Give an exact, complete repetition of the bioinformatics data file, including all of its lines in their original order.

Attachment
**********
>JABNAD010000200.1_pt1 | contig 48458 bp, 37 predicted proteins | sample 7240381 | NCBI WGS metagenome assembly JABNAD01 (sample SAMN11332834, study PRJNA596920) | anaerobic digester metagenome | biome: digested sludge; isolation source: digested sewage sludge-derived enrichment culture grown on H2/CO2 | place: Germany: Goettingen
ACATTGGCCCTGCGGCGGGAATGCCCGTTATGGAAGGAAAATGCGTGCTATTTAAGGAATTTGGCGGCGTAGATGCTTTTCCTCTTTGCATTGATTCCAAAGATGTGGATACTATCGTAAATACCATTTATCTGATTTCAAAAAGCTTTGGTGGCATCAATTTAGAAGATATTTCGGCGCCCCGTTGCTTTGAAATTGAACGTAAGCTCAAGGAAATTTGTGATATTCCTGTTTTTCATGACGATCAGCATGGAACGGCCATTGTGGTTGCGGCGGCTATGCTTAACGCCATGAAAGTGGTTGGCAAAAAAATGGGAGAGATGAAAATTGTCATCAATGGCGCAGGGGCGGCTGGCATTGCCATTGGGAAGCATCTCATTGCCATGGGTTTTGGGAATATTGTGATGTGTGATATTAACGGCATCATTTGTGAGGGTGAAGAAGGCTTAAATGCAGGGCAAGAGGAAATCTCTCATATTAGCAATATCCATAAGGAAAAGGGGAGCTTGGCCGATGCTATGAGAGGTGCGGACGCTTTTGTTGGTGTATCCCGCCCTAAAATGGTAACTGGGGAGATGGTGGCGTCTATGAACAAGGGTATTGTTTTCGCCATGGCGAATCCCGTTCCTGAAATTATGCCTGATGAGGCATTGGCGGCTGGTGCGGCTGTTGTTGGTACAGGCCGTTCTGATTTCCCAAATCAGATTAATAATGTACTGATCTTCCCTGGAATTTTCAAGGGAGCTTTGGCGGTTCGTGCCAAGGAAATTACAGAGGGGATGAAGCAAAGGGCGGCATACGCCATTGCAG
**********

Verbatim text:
>JABNAD010000200.1_pt1 | contig 48458 bp, 37 predicted proteins | sample 7240381 | NCBI WGS metagenome assembly JABNAD01 (sample SAMN11332834, study PRJNA596920) | anaerobic digester metagenome | biome: digested sludge; isolation source: digested sewage sludge-derived enrichment culture grown on H2/CO2 | place: Germany: Goettingen
ACATTGGCCCTGCGGCGGGAATGCCCGTTATGGAAGGAAAATGCGTGCTATTTAAGGAATTTGGCGGCGTAGATGCTTTTCCTCTTTGCATTGATTCCAAAGATGTGGATACTATCGTAAATACCATTTATCTGATTTCAAAAAGCTTTGGTGGCATCAATTTAGAAGATATTTCGGCGCCCCGTTGCTTTGAAATTGAACGTAAGCTCAAGGAAATTTGTGATATTCCTGTTTTTCATGACGATCAGCATGGAACGGCCATTGTGGTTGCGGCGGCTATGCTTAACGCCATGAAAGTGGTTGGCAAAAAAATGGGAGAGATGAAAATTGTCATCAATGGCGCAGGGGCGGCTGGCATTGCCATTGGGAAGCATCTCATTGCCATGGGTTTTGGGAATATTGTGATGTGTGATATTAACGGCATCATTTGTGAGGGTGAAGAAGGCTTAAATGCAGGGCAAGAGGAAATCTCTCATATTAGCAATATCCATAAGGAAAAGGGGAGCTTGGCCGATGCTATGAGAGGTGCGGACGCTTTTGTTGGTGTATCCCGCCCTAAAATGGTAACTGGGGAGATGGTGGCGTCTATGAACAAGGGTATTGTTTTCGCCATGGCGAATCCCGTTCCTGAAATTATGCCTGATGAGGCATTGGCGGCTGGTGCGGCTGTTGTTGGTACAGGCCGTTCTGATTTCCCAAATCAGATTAATAATGTACTGATCTTCCCTGGAATTTTCAAGGGAGCTTTGGCGGTTCGTGCCAAGGAAATTACAGAGGGGATGAAGCAAAGGGCGGCATACGCCATTGCAG